Wednesday 16 August 2017

Rossini - William Tell (London, 2015)

Giacomo Rossini - Guillaume Tell

Royal Opera House, 2015

Antonio Pappano, Damiano Michieletto, Gerald Finley, John Osborn, Malin Byström, Alexander Vinogradov, Sofia Fomina, Enkelejda Shkosa, Nicolas Courjal, Eric Halfvarson, Michael Colvin, Samuel Dale Johnson, Enea Scala

Opus Arte - Blu-ray

The Royal Opera House production of William Tell caused a bit of an uproar over some explicit content that some thought had no place in Rossini's opera, specifically a scene depicting the rape of a young village woman by Gesler's soldiers. As is often the case, it appears that one scene has come in for undue attention, taken out of context of the production as a whole. While it is uncomfortably long it's meant to make the audience feel uncomfortable, and if so Damiano Michieletto succeeds in getting across the reality of military oppression and war crimes, which is surely what the legend of William Tell and Rossini's opera is all about. Or is it?

Well, there's an argument to be made on both sides. For a start, Michieletto is not recounting the legend of William Tell and the Swiss rebellion against the oppressive Austrian Habsburg regime in the 14th century, but rather updates it to a more modern setting that looks more like it takes place in one of the Balkan states, the Ukraine or Crimea. It's not just that the director wants to de-romanticise the William Tell legend, since it's apparent to anyone who listens closely to the score that Rossini by no means romanticises the subject of military oppression and genocide. All Michieletto is doing is bringing the underlying reality of that to the stage rather than hide it behind costume drama theatrics.

There's a case to be made however that Rossini's music - in that controversial scene certainly - doesn't depict that kind of brutal realism. And even if it has been toned down a little for this video recording, do we really want to see it acted out in this way on the stage? We wouldn't watch it if it was on the news and surely acting out a rape scene on the stage and choreographing it to Rossini's music risks cheapening the horror of the reality. Well, that's why we have directors to make decisions about how far to go in the visual staging of an opera and Damiano Michieletto takes sensitivities on both sides into account in the Royal Opera House production.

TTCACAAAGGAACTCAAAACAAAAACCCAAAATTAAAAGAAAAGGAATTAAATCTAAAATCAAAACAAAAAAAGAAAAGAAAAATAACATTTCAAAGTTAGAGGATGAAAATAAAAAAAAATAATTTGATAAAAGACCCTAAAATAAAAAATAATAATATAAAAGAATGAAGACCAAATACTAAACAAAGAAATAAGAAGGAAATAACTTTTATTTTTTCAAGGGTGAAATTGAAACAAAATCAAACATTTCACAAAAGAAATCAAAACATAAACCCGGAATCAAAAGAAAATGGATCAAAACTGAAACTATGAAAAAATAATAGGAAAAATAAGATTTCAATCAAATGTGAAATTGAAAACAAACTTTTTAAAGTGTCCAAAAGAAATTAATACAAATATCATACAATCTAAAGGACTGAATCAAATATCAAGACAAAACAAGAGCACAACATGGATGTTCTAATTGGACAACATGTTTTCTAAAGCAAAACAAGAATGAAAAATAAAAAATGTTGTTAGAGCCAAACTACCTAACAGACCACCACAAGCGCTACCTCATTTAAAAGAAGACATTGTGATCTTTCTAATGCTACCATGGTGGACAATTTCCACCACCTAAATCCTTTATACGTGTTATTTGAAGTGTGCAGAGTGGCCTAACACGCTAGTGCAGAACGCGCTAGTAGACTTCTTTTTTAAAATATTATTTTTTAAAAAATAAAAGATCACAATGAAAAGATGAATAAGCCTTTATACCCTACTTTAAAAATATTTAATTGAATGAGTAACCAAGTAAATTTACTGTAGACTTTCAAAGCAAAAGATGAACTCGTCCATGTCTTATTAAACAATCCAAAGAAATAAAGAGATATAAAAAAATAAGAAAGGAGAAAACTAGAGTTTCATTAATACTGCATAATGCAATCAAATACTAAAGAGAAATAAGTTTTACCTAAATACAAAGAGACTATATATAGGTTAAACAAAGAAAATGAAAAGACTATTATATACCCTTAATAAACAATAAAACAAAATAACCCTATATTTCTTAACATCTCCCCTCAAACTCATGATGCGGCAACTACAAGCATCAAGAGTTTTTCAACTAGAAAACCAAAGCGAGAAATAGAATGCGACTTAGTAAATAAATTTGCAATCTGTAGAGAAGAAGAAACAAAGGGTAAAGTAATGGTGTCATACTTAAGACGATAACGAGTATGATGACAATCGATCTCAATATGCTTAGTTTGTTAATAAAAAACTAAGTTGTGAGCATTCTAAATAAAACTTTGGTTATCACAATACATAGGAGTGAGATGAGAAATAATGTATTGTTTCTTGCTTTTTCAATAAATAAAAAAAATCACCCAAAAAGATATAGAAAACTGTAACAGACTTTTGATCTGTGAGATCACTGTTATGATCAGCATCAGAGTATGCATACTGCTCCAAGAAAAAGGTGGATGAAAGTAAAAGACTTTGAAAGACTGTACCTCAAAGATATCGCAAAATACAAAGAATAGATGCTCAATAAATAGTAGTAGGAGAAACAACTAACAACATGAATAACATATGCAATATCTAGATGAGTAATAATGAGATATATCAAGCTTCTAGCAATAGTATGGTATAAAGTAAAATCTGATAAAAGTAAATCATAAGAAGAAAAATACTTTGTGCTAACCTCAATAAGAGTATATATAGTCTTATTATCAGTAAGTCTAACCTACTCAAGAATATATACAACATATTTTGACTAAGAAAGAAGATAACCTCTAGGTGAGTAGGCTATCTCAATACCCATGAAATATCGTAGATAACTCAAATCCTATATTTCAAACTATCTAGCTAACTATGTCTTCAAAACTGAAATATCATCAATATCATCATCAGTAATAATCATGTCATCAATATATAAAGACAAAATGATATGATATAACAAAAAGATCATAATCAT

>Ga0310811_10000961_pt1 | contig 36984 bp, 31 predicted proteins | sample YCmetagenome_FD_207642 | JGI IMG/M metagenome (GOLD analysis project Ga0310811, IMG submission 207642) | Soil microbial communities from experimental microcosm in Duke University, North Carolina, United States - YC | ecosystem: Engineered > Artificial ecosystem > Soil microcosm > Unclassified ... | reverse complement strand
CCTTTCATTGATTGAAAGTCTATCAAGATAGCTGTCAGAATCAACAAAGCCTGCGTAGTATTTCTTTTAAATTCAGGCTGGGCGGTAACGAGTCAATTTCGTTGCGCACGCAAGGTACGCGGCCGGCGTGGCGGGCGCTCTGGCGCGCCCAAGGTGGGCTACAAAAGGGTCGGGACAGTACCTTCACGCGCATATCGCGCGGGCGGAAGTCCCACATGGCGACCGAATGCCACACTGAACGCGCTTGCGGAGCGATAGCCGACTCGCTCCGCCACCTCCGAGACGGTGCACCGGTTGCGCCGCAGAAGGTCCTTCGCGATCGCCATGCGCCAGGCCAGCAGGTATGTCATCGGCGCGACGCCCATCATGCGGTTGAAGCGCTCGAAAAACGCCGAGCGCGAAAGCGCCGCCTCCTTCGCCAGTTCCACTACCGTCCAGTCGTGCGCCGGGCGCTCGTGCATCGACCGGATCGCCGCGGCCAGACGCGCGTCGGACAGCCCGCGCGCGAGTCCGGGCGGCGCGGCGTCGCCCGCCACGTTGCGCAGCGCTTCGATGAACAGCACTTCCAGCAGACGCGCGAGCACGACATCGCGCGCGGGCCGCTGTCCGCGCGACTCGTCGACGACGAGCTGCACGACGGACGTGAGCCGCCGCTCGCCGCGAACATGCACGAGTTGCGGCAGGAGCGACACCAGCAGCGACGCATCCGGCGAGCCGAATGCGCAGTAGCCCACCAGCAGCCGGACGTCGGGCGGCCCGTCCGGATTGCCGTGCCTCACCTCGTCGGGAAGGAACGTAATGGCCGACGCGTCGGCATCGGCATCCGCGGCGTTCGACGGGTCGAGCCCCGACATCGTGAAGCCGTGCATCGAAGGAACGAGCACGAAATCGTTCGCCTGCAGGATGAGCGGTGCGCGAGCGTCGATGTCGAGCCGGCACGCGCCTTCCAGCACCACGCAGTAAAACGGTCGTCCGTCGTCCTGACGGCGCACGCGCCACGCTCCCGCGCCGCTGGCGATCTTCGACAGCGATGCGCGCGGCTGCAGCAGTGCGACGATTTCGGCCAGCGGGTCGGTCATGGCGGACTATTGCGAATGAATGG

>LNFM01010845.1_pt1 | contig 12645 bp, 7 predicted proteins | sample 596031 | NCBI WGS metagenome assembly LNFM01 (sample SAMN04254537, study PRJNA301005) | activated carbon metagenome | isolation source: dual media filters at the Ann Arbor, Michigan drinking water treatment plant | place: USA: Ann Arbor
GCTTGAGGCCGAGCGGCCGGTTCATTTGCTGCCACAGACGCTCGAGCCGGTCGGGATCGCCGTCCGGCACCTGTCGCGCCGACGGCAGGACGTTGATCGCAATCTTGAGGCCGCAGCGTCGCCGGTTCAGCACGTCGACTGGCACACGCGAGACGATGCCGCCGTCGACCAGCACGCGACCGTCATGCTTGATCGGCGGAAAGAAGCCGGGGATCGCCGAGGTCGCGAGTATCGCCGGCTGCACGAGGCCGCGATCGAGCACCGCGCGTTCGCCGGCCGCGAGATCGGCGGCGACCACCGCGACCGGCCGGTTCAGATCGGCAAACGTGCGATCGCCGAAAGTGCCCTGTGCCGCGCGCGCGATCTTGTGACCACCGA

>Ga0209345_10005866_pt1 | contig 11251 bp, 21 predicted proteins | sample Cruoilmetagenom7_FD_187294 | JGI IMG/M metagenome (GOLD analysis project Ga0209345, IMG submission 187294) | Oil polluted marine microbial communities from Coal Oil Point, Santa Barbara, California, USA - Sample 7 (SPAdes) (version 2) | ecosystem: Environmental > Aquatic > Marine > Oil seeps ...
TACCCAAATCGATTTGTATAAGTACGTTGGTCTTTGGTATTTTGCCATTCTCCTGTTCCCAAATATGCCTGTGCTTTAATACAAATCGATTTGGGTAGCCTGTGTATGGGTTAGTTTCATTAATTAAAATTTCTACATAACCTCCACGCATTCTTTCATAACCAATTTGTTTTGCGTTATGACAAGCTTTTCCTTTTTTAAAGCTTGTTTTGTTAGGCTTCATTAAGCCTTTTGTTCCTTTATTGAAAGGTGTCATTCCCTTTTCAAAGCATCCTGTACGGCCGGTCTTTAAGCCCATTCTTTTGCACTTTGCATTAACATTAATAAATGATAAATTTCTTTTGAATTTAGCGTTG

Rossini's music might indeed suggest more of mythological hero of the kind that Jemmy reads about in his comic books, while playing with his toy soldiers, as we see during the famous four-part overture that Rossini devises for the opera - an overture that is unlike any of his previous dashed-out-in-minutes-just-before-the-opening-night overtures for his earlier operas. The overture captures the sense of human suffering and endurance, buoyed by a sense of unquenchable spirit for heroic resistance, and finally acceptance of the human reality and the cost that must be paid for it. It's all there in Rossini's overture, it's expanded on (considerably) over the long opera, and all that is there in Michieletto's production as well.

The romantic image of the 14th century folk legend and what he stands for is there in Jemmy's imagination; a figure who steps off the comic book page in this production and gives the strength and inspiration of the ideal to those living with the reality. The Robin Hood-like figure tries to rouse the people of the little village of Bürglen with his arrow, but the despairing villagers are clearly too terrified having suffered at the hands of the brutal Austrian governor of the region, Gesler. William Tell, all too aware of the bitter reality that they have to live with on a daily basis, is himself is disgusted at his son's nonsense, and is reluctant to take up the quiver presented to him by the ghostly figure of legend.